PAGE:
Sharing information with carers: the dilemma
The carer’s need for information must be balanced against the service user’s right to privacy. This need by carers relates to information that will protect their own health and wellbeing, and support them to provide effective and appropriate support. For service users, the right to decide with whom information is shared is of paramount importance. It is linked to self-esteem, privacy, personal choice, independence, autonomy, general well-being and empowerment.(1)
Achieving this balance will involve weighing up the ethical dilemma of non-malificance (not doing harm through failing to disclose) and beneficience (doing good, by respecting patient confidentiality – if consent has not been obtained).
Confidentiality is seen as a particularly difficult ethical issue when the family’s involvement appears justified but the service user is withholding consent.(2)
Communication with colleagues, the service user and family/friend carer is central to resolving these issues. All should be aware of the potential consequences of disclosure or non-disclosure. Service users need to be made aware that rights to confidentiality are not absolute, and may be breached in cases of societal and public interest (as shown in case law). They may need to be helped to understand why their carer might benefit from limited information sharing.Carers report that supportive explanations of why information cannot be shared are preferable to the bland ‘patient confidentiality’ retort, which they may see as a convenient excuse not to engage.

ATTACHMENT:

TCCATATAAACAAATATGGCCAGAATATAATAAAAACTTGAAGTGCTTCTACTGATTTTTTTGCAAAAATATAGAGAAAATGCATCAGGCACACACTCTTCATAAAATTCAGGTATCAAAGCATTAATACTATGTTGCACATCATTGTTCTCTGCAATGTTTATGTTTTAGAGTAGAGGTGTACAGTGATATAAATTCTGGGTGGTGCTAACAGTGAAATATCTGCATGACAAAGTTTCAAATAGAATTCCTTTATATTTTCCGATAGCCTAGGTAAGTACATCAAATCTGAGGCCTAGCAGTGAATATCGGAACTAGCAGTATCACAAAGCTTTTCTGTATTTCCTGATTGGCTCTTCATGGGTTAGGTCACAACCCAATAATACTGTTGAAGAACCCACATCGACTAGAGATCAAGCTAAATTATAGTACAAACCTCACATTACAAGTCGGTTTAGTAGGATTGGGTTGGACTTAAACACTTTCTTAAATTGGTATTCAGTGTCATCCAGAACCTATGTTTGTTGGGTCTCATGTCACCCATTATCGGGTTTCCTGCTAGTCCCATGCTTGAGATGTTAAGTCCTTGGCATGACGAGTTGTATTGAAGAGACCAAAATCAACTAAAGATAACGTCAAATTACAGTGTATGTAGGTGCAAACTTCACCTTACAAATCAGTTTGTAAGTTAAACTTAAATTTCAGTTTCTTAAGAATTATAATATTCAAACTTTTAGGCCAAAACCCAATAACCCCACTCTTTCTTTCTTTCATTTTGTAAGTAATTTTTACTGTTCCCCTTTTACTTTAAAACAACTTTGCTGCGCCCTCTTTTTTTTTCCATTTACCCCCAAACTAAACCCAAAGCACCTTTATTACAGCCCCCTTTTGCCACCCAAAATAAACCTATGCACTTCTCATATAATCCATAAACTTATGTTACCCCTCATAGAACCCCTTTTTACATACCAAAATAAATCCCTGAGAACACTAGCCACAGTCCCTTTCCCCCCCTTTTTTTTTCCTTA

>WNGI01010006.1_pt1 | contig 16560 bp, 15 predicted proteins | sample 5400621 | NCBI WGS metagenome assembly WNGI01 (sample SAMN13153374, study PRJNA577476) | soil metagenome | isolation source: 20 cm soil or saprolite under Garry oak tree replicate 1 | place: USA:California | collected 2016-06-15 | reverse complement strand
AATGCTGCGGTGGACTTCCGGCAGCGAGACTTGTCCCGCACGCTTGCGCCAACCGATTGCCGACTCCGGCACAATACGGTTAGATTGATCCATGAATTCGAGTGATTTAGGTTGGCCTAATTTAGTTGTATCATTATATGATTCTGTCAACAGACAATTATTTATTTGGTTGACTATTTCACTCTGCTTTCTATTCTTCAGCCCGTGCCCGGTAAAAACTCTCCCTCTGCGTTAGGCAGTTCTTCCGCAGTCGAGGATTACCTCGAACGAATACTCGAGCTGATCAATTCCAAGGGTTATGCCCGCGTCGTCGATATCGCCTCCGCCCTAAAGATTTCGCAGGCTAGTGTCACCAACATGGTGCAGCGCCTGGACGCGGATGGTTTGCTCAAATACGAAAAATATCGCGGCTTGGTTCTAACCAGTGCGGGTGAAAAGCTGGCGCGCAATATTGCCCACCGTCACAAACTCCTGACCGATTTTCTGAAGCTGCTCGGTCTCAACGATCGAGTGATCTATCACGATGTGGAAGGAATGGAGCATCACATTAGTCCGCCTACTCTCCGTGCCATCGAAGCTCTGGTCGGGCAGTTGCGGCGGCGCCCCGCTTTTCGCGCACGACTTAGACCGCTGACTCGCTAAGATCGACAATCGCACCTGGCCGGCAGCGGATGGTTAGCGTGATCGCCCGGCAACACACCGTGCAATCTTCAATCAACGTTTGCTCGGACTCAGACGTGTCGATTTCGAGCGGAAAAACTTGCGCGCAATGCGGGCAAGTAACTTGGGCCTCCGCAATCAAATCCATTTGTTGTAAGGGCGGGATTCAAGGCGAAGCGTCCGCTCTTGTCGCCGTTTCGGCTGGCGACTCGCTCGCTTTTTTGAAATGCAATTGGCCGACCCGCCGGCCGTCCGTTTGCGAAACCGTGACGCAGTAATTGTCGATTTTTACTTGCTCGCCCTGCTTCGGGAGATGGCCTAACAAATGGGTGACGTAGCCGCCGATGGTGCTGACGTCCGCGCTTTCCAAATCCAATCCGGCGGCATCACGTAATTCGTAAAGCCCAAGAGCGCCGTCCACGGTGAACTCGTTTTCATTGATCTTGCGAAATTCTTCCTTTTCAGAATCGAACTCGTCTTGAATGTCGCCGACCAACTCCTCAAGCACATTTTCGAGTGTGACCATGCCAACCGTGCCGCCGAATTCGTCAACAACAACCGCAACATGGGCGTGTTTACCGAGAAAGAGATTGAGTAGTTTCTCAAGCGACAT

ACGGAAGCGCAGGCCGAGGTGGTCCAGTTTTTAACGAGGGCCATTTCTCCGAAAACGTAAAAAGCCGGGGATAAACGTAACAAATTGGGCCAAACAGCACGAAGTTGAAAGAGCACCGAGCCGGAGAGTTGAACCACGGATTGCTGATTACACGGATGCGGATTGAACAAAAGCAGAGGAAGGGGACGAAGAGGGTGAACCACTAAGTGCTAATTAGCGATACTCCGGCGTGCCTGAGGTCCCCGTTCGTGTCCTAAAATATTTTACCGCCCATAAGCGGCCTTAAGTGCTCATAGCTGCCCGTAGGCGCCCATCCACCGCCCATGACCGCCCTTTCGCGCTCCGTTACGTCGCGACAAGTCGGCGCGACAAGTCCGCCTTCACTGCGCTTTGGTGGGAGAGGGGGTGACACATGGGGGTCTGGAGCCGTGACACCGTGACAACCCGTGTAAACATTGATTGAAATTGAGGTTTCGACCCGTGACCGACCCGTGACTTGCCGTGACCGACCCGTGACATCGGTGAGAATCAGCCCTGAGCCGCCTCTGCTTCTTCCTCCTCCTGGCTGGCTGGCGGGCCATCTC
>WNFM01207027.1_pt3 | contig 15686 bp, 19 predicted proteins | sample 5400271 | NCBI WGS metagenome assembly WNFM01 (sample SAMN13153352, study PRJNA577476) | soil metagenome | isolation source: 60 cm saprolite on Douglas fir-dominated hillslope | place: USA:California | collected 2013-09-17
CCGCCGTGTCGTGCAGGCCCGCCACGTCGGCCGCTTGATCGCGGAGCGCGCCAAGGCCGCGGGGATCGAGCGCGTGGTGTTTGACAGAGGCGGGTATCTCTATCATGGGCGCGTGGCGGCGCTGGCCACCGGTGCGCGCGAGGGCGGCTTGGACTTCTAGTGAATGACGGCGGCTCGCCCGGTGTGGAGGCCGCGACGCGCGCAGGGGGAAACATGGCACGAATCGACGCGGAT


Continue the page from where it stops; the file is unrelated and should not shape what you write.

- Slade M, Pinfold V, Rapaport J, Bellringer S, Bannerjee S, Kuipers E, et al. Best practice when service users do not consent to sharing information with carers. British Journal of Psychiatry. 2007; 190148-155.
- Szmukler,G, Bloch S. Family involvement in the care of people with psychoses: an ethical argument. British Journal of Psychiatry. 1997; 171401-405.